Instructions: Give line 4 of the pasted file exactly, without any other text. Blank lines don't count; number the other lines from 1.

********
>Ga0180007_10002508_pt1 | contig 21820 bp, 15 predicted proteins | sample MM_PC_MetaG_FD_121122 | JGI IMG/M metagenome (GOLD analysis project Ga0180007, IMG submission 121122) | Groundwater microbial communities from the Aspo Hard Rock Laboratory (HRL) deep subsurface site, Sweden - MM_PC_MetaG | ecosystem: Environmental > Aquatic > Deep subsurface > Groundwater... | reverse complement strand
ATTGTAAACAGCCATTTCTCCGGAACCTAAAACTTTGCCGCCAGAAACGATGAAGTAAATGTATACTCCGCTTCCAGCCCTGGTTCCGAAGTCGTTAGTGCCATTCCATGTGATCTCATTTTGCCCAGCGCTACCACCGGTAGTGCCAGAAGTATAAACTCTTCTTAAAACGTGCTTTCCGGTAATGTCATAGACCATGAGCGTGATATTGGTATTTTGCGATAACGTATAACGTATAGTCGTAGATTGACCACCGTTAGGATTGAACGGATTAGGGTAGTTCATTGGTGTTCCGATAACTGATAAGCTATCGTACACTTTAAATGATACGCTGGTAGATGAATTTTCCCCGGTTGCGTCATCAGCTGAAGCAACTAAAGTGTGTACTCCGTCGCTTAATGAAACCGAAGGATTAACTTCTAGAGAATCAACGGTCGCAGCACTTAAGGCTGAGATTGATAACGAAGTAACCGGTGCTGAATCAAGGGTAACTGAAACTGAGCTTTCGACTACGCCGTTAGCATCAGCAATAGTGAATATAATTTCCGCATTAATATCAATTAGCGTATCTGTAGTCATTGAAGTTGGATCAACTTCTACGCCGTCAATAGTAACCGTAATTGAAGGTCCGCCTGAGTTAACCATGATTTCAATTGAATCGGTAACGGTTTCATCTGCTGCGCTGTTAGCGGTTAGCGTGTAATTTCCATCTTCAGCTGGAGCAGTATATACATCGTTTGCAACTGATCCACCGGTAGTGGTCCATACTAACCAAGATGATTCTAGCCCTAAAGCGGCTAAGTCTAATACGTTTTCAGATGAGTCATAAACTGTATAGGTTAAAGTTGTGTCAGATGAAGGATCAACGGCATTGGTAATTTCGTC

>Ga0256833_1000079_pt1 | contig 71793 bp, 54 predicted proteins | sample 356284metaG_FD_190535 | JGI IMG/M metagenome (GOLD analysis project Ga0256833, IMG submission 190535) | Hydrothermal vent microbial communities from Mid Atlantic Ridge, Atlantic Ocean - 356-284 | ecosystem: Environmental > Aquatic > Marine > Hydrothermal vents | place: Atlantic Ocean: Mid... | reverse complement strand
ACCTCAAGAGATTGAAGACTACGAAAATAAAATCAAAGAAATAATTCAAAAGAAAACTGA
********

ACCTCAAGAGATTGAAGACTACGAAAATAAAATCAAAGAAATAATTCAAAAGAAAACTGA